Miguel ESPINA-RUIZ, a.k.a. Carlos Javier Delgado-Cruz, Petitioner, v. U.S. ATTORNEY GENERAL, Respondent.
Miguel Espina-Ruiz seeks review of the Board of Immigration Appeals (“BIA”) order dismissing his appeal from the denial of his application for cancellation of removal. He challenges the BIA’s determination that he failed to show that his family would suffer “exceptional and extremely unusual hardship” if he were removed. We dismiss the petition for lack of jurisdiction.
Espina-Ruiz, a native and citizen of Mexico, entered the United States on an unknown date without inspection. The Department of Homeland Security issued a notice to appear charging that Espina-Ruiz was removable because he entered the United States illegally. Espina-Ruiz conceded removability and filed an application for cancellation of removal pursuant to 8 U.S.C. § 1229b(b)(1), which provides that the Attorney General may cancel the removal of an alien who (1) has been in this country for a continuous period of at least 10 years, (2) “has been a person of good moral character during such period,” (3) has no convictions for certain crimes, and (4) “establishes that removal would result in exceptional and extremely unusual hardship to” an immediate family member who is a United States citizen or lawful permanent resident. 8 U.S.C. § 1229b(b)(1)(A)–(D).
In his application, Espina-Ruiz stated that his removal would cause “exceptional and extremely unusual hardship” to his two U.S.-born sons, currently ages 19 and 20. At subsequent hearings, Espina-Ruiz testified that he was part-owner of a welding business and earned about $ 1000 per week. In Mexico, he would only be able to earn about $ 100 per week. If he were removed, therefore, his sons—who would remain in the United States with their mother—would lose not only his parental guidance and companionship, but also his financial support for college.
The IJ denied Espina-Ruiz’s application for cancellation of removal because Espina-Ruiz failed to establish that his removal would result in “exceptional and extremely unusual hardship” to his children. Espina-Ruiz appealed to the BIA, which dismissed the appeal. The BIA determined that the IJ had properly considered Espina-Ruiz’s testimony and evidence, made no clearly erroneous findings of fact, and showed no bias or prejudice. The BIA concluded that Espina-Ruiz had not satisfied the statutory hardship requirement because the evidence showed that the impact on his family would be primarily economic, a natural consequence of the removal of a family member. The BIA noted that, while he might not have the same earning capacity upon removal, there was no evidence to show that Espina-Ruiz would be unable to work in Mexico, and he had several family members living there who could provide financial support. It also noted that, while Espina-Ruiz’s children may have reduced educational opportunities due to the financial consequences of his removal, the evidence did not show the heightened degree of hardship required to warrant the cancellation of removal.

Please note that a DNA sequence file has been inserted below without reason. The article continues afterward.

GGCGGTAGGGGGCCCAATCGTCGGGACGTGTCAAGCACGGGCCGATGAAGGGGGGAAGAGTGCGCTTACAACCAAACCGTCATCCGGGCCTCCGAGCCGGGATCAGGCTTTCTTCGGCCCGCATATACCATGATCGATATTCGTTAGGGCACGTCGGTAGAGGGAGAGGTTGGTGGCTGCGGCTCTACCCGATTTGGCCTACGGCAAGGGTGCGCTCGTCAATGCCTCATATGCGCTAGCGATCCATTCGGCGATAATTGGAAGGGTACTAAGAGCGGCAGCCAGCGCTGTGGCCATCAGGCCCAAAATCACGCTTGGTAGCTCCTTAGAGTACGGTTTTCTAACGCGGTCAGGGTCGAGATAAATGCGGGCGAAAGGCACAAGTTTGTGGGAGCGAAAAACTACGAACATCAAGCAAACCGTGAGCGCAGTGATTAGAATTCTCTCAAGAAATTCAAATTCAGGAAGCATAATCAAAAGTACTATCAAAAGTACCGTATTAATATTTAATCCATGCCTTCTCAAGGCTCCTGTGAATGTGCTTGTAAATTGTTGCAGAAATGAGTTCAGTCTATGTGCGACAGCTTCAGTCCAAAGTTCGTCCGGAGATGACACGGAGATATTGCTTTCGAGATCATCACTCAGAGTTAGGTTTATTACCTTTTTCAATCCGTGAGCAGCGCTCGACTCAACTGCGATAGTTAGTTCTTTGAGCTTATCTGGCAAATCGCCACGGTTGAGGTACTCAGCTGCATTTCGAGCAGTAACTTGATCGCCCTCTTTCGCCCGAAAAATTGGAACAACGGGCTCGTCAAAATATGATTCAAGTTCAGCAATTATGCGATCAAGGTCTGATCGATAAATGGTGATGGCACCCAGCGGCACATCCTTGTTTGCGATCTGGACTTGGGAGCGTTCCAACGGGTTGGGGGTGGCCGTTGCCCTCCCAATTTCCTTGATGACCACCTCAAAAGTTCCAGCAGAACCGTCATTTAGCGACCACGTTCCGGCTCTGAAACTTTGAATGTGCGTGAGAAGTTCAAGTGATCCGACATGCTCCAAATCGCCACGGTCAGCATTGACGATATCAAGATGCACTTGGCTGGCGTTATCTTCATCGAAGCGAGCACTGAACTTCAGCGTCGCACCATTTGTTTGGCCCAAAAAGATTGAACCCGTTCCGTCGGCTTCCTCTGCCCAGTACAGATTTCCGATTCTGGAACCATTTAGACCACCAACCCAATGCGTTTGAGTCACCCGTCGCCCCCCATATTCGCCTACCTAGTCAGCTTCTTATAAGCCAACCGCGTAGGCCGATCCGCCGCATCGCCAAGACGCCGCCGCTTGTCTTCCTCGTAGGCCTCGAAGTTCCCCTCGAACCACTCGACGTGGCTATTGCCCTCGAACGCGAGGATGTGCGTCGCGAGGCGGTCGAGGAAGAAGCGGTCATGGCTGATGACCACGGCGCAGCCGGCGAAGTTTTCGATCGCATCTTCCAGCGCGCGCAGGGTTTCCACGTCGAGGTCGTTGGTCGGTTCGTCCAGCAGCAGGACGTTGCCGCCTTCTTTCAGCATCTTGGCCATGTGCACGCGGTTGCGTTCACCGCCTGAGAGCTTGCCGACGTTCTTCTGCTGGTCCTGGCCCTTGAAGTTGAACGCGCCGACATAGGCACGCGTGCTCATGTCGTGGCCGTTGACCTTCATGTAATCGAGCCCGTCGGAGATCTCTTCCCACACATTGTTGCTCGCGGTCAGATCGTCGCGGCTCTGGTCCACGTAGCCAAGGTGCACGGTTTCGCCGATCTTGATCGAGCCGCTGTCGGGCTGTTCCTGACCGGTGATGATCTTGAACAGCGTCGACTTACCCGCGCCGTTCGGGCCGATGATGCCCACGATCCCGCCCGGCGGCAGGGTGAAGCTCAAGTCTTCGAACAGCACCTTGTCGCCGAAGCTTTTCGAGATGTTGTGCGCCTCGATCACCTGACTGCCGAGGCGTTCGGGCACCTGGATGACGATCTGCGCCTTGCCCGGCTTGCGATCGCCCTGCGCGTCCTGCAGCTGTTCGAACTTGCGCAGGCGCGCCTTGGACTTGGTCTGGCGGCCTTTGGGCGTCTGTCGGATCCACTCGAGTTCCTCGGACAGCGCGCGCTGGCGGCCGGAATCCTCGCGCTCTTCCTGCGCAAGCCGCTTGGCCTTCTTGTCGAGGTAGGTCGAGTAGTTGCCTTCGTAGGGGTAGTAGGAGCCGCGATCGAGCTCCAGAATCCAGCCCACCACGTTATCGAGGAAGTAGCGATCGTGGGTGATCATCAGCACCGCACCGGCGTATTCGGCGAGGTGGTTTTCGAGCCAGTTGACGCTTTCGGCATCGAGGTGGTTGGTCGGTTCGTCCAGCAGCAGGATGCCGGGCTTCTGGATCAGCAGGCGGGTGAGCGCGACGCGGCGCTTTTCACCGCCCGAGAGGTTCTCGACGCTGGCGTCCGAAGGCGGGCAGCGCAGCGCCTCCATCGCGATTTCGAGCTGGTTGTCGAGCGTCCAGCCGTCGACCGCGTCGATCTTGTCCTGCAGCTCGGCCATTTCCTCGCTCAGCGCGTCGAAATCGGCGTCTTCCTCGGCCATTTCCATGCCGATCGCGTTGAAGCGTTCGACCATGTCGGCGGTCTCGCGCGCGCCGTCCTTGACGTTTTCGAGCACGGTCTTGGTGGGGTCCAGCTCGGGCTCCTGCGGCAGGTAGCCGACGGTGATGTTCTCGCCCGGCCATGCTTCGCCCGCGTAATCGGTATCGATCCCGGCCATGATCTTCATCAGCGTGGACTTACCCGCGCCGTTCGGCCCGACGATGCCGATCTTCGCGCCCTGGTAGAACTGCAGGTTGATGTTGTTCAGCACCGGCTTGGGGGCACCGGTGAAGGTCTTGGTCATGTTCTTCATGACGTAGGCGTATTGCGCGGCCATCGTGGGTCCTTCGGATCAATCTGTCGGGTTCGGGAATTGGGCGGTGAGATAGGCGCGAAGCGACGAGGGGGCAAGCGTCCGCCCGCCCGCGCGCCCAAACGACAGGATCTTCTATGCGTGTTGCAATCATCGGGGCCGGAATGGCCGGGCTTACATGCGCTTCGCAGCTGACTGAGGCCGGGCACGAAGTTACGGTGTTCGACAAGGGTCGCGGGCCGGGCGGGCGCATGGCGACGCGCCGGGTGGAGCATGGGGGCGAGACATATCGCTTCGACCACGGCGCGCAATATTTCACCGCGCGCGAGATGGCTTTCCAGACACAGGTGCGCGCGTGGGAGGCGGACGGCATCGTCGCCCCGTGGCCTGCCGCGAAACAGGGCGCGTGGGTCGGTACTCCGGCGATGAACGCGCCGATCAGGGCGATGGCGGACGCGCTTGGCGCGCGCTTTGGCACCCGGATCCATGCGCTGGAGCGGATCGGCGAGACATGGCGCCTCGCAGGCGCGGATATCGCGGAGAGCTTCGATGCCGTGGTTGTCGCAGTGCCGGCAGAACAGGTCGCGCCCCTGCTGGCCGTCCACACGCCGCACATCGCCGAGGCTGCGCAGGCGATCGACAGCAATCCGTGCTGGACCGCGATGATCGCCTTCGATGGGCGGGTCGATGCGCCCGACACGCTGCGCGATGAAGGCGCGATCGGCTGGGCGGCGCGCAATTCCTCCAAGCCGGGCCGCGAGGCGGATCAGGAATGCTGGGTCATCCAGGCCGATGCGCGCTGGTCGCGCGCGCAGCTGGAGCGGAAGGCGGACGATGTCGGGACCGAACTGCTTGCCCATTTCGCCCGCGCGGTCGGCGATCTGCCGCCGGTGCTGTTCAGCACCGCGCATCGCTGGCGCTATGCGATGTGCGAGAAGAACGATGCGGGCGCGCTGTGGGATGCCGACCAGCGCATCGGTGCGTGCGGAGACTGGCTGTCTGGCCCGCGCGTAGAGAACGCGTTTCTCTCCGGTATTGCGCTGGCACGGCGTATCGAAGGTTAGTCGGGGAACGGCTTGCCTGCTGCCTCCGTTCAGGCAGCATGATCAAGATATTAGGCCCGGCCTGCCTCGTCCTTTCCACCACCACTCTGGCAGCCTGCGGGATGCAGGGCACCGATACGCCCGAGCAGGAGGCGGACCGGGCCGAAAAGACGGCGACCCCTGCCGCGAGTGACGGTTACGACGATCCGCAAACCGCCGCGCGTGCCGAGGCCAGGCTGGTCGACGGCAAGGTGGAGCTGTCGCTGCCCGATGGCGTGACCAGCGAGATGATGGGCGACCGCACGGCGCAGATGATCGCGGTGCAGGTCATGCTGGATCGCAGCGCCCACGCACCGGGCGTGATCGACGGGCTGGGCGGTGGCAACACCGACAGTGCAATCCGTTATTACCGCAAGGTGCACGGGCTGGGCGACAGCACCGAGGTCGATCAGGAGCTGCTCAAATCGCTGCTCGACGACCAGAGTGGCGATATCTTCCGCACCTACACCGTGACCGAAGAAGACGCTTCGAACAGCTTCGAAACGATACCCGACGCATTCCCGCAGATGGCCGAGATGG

We must first consider whether we have jurisdiction to review Espina-Ruiz’s petition. Madu v. U.S. Att’y Gen., 470 F.3d 1362, 1365 (11th Cir. 2006). We review our subject-matter jurisdiction de novo. Arias v. U.S. Att’y Gen., 482 F.3d 1281, 1283 (11th Cir. 2007).
As a general rule, we lack jurisdiction to review immigration decisions that Congress has committed to the discretion of the Attorney General, including decisions to grant or deny cancellation of removal. 8 U.S.C. § 1252(a)(2)(B)(i)–(ii); Jimenez-Galicia v. U.S. Att’y Gen., 690 F.3d 1207, 1209 (11th Cir. 2012). In such cases, our jurisdiction is limited to review of “constitutional claims or questions of law.” 8 U.S.C. § 1252(a)(2)(D). A petitioner must make a genuine, colorable claim of legal error to invoke our jurisdiction; “garden variety abuse of discretion” claims dressed up in legal terms will not suffice. Jimenez-Galicia, 690 F.3d at 1211 (citation and punctuation omitted).
To determine whether we have jurisdiction, “we must look hard at Petitioner’s actual arguments—not just his description of his claims.” Id. Here, Espina-Ruiz claims that the BIA failed to give “reasoned consideration” to his testimony that his earning capacity would be drastically reduced in Mexico, and that, as a result, he would be unable to pay for his sons’ college education. But while Espina-Ruiz attempts to frame his arguments in terms of a legal question, 1 it is plain from the record that the BIA considered that evidence—and addressed it in its order—but did not give it the weight that Espina-Ruiz thought that it deserved. At bottom, Espina-Ruiz takes issue with the BIA’s conclusion that his evidence was insufficient to satisfy § 1229b(b)(1)(D)’s “exceptional and extremely unusual hardship” requirement. We lack jurisdiction to consider that issue. See Alhuay v. U.S. Att’y Gen., 661 F.3d 534, 549–50 (11th Cir. 2011) (“[W]hat constitutes ‘an exceptional and extremely unusual hardship’ is itself a discretionary determination.”); Jimenez-Galicia, 690 F.3d at 1211 (“[A]rguments about how the BIA weighed the facts in the record” fall outside our jurisdiction.)
1. We have held that whether the BIA gave “reasoned consideration” to a petitioner’s claim for humanitarian asylum under the Convention Against Torture (“CAT”) is a question of law that falls within our jurisdiction. Perez-Guerrero v. U.S. Att’y Gen., 717 F.3d 1224, 1231, 1232 (11th Cir. 2013) (noting that the requirement for “reasoned consideration” comes from a regulation implementing the CAT). But “[o]ur limited review of whether the Board gave reasoned consideration to a petition does not amount to a review for whether sufficient evidence supports the decision of the Board, and we lack jurisdiction to review petitions that ‘contest the weight and significance given [by the Board] to various pieces of evidence.’ ” Id. at 1232.